blossoms.) It didn't take long to gather about
a pound and a quarter of seed heads
7-13-05 Hurricane Dennis moved in and IT
RAINED LAST NIGHT!!!! Over an inch of it. Wonderful, glorious
rain!!! Now I'm really glad I gathered the thistle down. Last
night's rain must have put most of the fluff on the ground. I should say I
think I'm glad I gathered it. After
cooking the stuff, I
really wonder. Swamp thistle pulp looks
for all the world like piles of cow flop, so much so that I'm surprised it
doesn't stink like it. And this is supposed to make pretty paper?
(Yes, I know. I shouldn't try to judge what a paper will look like from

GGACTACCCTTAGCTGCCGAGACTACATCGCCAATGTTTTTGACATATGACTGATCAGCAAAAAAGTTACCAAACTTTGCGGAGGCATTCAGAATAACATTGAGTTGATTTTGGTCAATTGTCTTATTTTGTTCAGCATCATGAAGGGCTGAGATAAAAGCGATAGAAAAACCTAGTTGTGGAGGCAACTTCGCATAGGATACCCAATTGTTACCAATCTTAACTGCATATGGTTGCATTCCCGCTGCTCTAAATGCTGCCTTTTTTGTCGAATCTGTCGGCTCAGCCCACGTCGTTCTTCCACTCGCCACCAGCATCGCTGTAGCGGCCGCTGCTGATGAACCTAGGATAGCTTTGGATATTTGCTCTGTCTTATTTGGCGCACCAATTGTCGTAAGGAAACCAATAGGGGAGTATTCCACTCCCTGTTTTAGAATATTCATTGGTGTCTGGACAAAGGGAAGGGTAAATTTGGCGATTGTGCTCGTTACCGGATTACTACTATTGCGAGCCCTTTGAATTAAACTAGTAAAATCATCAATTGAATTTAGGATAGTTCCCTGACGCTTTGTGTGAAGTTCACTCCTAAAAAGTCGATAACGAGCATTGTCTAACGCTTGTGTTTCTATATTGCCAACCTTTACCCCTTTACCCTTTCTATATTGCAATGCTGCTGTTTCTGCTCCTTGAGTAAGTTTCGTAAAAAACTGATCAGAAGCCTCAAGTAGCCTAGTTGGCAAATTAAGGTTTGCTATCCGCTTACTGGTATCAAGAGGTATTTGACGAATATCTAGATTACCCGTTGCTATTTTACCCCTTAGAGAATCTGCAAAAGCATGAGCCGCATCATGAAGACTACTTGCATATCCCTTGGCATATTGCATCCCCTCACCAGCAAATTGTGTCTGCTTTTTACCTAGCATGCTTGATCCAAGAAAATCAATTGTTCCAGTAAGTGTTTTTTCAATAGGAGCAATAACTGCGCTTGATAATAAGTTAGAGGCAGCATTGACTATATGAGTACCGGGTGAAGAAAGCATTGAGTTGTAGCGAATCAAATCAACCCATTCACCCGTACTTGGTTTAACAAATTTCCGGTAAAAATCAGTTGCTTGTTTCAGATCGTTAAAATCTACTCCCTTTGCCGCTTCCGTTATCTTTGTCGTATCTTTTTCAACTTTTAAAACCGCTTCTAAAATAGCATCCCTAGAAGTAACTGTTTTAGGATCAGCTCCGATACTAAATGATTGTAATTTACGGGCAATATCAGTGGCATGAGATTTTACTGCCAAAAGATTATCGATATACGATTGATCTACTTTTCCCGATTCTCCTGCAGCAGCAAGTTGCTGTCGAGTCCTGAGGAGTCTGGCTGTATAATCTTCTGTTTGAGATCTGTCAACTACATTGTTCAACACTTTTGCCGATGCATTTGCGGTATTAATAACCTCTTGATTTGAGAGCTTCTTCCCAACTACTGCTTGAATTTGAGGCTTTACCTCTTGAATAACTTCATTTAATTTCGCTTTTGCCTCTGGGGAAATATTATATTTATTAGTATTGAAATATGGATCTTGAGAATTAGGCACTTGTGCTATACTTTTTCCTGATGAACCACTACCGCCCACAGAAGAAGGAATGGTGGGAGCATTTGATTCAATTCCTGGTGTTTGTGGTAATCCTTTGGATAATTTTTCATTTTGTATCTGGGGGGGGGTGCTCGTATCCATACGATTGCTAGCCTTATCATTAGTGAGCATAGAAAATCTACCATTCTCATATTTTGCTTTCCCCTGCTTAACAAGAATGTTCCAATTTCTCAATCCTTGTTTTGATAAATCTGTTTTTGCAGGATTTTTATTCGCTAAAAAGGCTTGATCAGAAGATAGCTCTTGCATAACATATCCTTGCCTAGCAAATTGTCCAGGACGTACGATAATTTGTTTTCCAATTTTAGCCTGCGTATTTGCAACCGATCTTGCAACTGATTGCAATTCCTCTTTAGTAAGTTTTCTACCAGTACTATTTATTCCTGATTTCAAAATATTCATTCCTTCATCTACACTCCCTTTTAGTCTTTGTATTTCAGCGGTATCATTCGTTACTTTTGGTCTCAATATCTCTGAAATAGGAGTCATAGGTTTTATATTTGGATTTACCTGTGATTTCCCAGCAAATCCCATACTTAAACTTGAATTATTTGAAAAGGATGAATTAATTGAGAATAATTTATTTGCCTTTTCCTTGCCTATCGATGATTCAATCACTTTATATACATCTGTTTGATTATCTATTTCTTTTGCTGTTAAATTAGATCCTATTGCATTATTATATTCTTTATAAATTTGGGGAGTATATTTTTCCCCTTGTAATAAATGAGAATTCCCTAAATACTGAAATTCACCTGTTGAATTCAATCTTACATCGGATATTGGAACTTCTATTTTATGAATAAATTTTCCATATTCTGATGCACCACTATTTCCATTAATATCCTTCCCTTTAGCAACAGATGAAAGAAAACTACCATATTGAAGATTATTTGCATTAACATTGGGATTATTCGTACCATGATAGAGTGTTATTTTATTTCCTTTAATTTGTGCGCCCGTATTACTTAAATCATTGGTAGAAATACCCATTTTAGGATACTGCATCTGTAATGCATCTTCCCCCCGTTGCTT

the appearance of the pulp, but still....sheesh!) Given that it was off
and on drizzle today, it wasn't possible to find out what the paper will look
like. I'll do it tomorrow if it doesn't continue raining. **I got
bored being inside and went out to Indian Fort Theater to gather pebbles between
showers. Some of these stones are
almost too pretty to cover with
7-14-05 Well...surprise, surprise! The
natural swamp thistle seed head
paper isn't half bad! And the
beached pulp paper is even
better. And the bleached
sheet is gorgeous when it is backlit! Repeat after me: "Thou
shalt not judge a pulp before its time."
7-16-05 Last month (or the month before, time
flies), Janet/Charlie brought me a 5 gallon bucket of donkey dung, and it has
been sitting out by the garage ever since...waiting. Yesterday evening I
put a couple of pounds in to soak in water., and this morning, when I walked out
onto the porch, I was aware of it. Bleah! A good rinsing with the
hose removed the majority of the odor...until the dung started cooking.